Cell C’s big loss – and its turnaround plan

Cell C reported a loss of R337 million for the six months to the end of November 2023. It highlights the difficulties its new CEO, Jorge Mendes, faces in turning around the company. 

This was revealed in Blue Label Telecoms’ results for the six months ending 30 November 2023. Blue Label is the largest shareholder in Cell C. 

The results paint a stark picture of Cell C’s deteriorating financial performance and the urgent need for a turnaround. 

The mobile operator’s revenue declined by 6.7% compared to the same period last year to R5.96 billion. 

Acting chief financial officer at Cell C, El Kope, said that this decline was due to an accounting treatment change for some parts of the business.

She said Cell C is now regarded as an agent rather than a principal for certain sales. When normalising for this, Cell C’s like-for-like revenue became R6.74 billion and grew by 5.49%.

Despite this, Cell C swung from a profit of R5.8 billion to a loss of R336.7 million. This is due to the previous period’s financials being skewed by Blue Label’s recapitalisation of the operator. 

The latest recapitalisation included a R1.46 billion loan from Blue Label to Cell C, which was used to repay Cell C lenders. The lenders received only 20% of their claimed loans.

The recapitalisation provided temporary relief, but Cell C’s long-term viability remains uncertain, especially considering its poor balance sheet.

Cell C’s balance sheet for its full-year 2022 shows that it has assets of R5.798 billion and liabilities of R15.092 billion. It translates into negative equity of R9.294 billion.

Simply put, it shows Cell C cannot honour its current liabilities, including its short-term borrowings, with its assets. This means Cell C is technically insolvent.

It is striking that Cell C’s liabilities are nearly three times higher than its assets. To turn this situation around will be exceedingly difficult.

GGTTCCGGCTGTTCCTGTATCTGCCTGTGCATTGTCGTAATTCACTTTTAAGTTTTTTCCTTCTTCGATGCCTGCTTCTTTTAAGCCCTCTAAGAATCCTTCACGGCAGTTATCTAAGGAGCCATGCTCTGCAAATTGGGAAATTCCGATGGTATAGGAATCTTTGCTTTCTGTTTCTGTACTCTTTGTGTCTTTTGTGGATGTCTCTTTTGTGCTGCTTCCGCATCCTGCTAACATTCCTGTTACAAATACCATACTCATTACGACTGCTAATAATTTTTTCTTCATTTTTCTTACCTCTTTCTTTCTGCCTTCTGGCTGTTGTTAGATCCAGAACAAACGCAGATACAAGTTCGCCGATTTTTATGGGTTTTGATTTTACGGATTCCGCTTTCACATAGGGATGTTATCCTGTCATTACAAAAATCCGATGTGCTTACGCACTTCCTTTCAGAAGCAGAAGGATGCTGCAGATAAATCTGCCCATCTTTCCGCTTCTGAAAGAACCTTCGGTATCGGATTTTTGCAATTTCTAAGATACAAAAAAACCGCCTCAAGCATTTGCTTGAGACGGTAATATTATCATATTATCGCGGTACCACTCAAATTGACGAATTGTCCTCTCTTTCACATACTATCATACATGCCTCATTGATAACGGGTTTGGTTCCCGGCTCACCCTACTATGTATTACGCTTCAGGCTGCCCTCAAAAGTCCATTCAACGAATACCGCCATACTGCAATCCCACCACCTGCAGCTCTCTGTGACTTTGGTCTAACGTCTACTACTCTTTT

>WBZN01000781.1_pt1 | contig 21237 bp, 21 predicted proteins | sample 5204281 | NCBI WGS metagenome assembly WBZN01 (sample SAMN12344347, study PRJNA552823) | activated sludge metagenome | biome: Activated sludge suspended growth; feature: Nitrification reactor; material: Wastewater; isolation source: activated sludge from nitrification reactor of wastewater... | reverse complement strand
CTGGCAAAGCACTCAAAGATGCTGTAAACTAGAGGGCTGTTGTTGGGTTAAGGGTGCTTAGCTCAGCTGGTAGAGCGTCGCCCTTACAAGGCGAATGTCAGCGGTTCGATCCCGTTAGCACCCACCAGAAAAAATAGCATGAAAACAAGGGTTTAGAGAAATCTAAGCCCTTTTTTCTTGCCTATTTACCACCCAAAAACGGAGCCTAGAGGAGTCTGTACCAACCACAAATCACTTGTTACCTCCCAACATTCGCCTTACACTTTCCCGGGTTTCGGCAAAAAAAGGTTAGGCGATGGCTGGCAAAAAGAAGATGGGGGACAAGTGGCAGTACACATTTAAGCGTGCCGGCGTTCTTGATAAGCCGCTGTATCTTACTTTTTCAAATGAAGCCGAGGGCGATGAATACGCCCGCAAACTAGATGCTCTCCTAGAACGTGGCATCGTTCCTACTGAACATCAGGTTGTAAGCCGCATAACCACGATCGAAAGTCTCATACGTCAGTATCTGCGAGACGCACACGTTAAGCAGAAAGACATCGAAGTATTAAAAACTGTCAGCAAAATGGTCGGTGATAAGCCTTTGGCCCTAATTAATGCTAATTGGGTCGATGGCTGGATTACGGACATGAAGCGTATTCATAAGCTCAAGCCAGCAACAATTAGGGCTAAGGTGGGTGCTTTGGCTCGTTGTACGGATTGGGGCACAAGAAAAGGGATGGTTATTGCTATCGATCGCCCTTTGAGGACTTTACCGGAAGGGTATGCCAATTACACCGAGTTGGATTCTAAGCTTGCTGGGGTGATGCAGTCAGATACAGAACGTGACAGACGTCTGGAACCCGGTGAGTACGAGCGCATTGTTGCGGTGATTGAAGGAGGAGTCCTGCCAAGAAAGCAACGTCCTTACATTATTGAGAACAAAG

Jorge Mendes
Jorge Mendes

Cell C CEO Jorge Mendes presented his turnaround plan at a media engagement at the end of January.

“We are not in the clear yet. We have been recapitalised twice now. Our balance sheet still looks like a crime scene,” Mendes said. 

Mendes plans to turn this around by solving one of the core issues Cell C has faced since the beginning of its downward spiral – attracting and retaining skilled employees. 

“I want to have the best corporate culture in the country. I want staff retention and not staff attrition,” he said. 

This means that Cell C’s employee headcount will grow from where it is now – below 1,000 employees.

Mendes explained that key performance indicators and metrics such as revenue, profit, and profit margin will improve due to retaining talent and having a good work environment. 

“Profits will come as a result of the underlying culture and philosophy at Cell C,” he said. 

He made it clear that Cell C has no ambition to be the number one telecoms company in the country, but it certainly does not want to be last. 

The initial aim is to reclaim at least its position as South Africa’s third-largest telecoms company from Telkom. 

Cell C was South Africa’s third-biggest mobile network operator for several years, but Telkom’s mobile subscribers surpassed it in 2020.

To do this, the company aims to leverage its mobile virtual network operator (MVNO) status to be lighter and more nimble than its competitors. 

In effect, Mendes said, the company will be able to replace capex with opex by not having to build and maintain its own network. 

This will enable the company to retain its value proposition while backing it up with high-quality service. 

The company also aims to take market share away from its competitors by launching new products that are not currently offered in the market. 


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